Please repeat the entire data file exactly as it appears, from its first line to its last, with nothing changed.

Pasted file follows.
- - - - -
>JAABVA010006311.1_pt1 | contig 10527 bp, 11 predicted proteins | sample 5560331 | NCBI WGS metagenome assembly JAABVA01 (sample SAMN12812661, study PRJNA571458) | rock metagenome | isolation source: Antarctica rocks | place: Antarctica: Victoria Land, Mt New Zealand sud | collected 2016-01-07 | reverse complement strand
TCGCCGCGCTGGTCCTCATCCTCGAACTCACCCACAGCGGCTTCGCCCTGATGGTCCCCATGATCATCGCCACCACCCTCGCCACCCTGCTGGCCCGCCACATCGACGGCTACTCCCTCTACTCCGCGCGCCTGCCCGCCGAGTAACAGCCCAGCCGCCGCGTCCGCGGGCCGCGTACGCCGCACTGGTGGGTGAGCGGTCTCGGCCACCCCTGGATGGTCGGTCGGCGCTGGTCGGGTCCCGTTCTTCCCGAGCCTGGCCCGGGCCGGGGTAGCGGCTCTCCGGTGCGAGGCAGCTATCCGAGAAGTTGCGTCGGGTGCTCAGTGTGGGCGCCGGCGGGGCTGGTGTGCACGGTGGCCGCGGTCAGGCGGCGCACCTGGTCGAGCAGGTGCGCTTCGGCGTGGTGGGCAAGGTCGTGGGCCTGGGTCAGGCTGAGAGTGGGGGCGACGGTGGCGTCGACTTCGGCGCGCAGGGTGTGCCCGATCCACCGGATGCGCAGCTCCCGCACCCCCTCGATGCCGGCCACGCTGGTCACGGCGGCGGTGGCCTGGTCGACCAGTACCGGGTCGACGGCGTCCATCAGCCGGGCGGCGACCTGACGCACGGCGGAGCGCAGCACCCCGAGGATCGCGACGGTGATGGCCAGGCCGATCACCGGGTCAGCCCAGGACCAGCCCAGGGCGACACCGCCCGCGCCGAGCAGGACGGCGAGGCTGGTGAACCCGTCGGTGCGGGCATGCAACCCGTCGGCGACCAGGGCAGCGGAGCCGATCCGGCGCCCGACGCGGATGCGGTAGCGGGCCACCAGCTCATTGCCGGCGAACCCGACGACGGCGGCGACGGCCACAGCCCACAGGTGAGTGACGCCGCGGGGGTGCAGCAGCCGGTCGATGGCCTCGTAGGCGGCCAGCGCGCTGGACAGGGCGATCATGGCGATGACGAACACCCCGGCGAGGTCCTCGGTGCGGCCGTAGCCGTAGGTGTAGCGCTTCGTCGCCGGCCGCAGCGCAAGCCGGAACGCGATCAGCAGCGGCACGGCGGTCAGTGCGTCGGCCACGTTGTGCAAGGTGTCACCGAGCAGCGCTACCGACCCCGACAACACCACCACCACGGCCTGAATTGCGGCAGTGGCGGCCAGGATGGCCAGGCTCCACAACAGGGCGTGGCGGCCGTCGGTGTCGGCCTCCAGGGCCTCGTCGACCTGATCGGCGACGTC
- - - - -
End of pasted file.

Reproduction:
>JAABVA010006311.1_pt1 | contig 10527 bp, 11 predicted proteins | sample 5560331 | NCBI WGS metagenome assembly JAABVA01 (sample SAMN12812661, study PRJNA571458) | rock metagenome | isolation source: Antarctica rocks | place: Antarctica: Victoria Land, Mt New Zealand sud | collected 2016-01-07 | reverse complement strand
TCGCCGCGCTGGTCCTCATCCTCGAACTCACCCACAGCGGCTTCGCCCTGATGGTCCCCATGATCATCGCCACCACCCTCGCCACCCTGCTGGCCCGCCACATCGACGGCTACTCCCTCTACTCCGCGCGCCTGCCCGCCGAGTAACAGCCCAGCCGCCGCGTCCGCGGGCCGCGTACGCCGCACTGGTGGGTGAGCGGTCTCGGCCACCCCTGGATGGTCGGTCGGCGCTGGTCGGGTCCCGTTCTTCCCGAGCCTGGCCCGGGCCGGGGTAGCGGCTCTCCGGTGCGAGGCAGCTATCCGAGAAGTTGCGTCGGGTGCTCAGTGTGGGCGCCGGCGGGGCTGGTGTGCACGGTGGCCGCGGTCAGGCGGCGCACCTGGTCGAGCAGGTGCGCTTCGGCGTGGTGGGCAAGGTCGTGGGCCTGGGTCAGGCTGAGAGTGGGGGCGACGGTGGCGTCGACTTCGGCGCGCAGGGTGTGCCCGATCCACCGGATGCGCAGCTCCCGCACCCCCTCGATGCCGGCCACGCTGGTCACGGCGGCGGTGGCCTGGTCGACCAGTACCGGGTCGACGGCGTCCATCAGCCGGGCGGCGACCTGACGCACGGCGGAGCGCAGCACCCCGAGGATCGCGACGGTGATGGCCAGGCCGATCACCGGGTCAGCCCAGGACCAGCCCAGGGCGACACCGCCCGCGCCGAGCAGGACGGCGAGGCTGGTGAACCCGTCGGTGCGGGCATGCAACCCGTCGGCGACCAGGGCAGCGGAGCCGATCCGGCGCCCGACGCGGATGCGGTAGCGGGCCACCAGCTCATTGCCGGCGAACCCGACGACGGCGGCGACGGCCACAGCCCACAGGTGAGTGACGCCGCGGGGGTGCAGCAGCCGGTCGATGGCCTCGTAGGCGGCCAGCGCGCTGGACAGGGCGATCATGGCGATGACGAACACCCCGGCGAGGTCCTCGGTGCGGCCGTAGCCGTAGGTGTAGCGCTTCGTCGCCGGCCGCAGCGCAAGCCGGAACGCGATCAGCAGCGGCACGGCGGTCAGTGCGTCGGCCACGTTGTGCAAGGTGTCACCGAGCAGCGCTACCGACCCCGACAACACCACCACCACGGCCTGAATTGCGGCAGTGGCGGCCAGGATGGCCAGGCTCCACAACAGGGCGTGGCGGCCGTCGGTGTCGGCCTCCAGGGCCTCGTCGACCTGATCGGCGACGTC